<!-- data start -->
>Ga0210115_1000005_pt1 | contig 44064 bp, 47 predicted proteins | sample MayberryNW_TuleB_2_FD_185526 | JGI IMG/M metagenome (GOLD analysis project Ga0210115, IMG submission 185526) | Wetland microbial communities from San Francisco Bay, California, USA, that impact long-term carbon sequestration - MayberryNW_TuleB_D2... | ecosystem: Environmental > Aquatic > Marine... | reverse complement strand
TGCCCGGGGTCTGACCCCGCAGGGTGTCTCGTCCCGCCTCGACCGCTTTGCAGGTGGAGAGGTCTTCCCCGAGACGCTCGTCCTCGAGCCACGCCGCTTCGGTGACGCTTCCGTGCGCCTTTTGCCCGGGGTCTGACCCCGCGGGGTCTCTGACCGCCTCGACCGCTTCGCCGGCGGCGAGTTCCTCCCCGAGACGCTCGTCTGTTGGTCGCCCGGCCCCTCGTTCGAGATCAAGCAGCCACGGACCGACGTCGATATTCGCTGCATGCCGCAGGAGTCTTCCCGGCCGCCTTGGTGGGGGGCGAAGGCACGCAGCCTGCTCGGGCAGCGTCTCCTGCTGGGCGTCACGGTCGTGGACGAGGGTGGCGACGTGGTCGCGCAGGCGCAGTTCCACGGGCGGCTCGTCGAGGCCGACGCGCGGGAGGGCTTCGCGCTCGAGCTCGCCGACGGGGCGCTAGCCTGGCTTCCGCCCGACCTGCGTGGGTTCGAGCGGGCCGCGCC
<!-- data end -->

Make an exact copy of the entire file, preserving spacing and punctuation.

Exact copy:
>Ga0210115_1000005_pt1 | contig 44064 bp, 47 predicted proteins | sample MayberryNW_TuleB_2_FD_185526 | JGI IMG/M metagenome (GOLD analysis project Ga0210115, IMG submission 185526) | Wetland microbial communities from San Francisco Bay, California, USA, that impact long-term carbon sequestration - MayberryNW_TuleB_D2... | ecosystem: Environmental > Aquatic > Marine... | reverse complement strand
TGCCCGGGGTCTGACCCCGCAGGGTGTCTCGTCCCGCCTCGACCGCTTTGCAGGTGGAGAGGTCTTCCCCGAGACGCTCGTCCTCGAGCCACGCCGCTTCGGTGACGCTTCCGTGCGCCTTTTGCCCGGGGTCTGACCCCGCGGGGTCTCTGACCGCCTCGACCGCTTCGCCGGCGGCGAGTTCCTCCCCGAGACGCTCGTCTGTTGGTCGCCCGGCCCCTCGTTCGAGATCAAGCAGCCACGGACCGACGTCGATATTCGCTGCATGCCGCAGGAGTCTTCCCGGCCGCCTTGGTGGGGGGCGAAGGCACGCAGCCTGCTCGGGCAGCGTCTCCTGCTGGGCGTCACGGTCGTGGACGAGGGTGGCGACGTGGTCGCGCAGGCGCAGTTCCACGGGCGGCTCGTCGAGGCCGACGCGCGGGAGGGCTTCGCGCTCGAGCTCGCCGACGGGGCGCTAGCCTGGCTTCCGCCCGACCTGCGTGGGTTCGAGCGGGCCGCGCC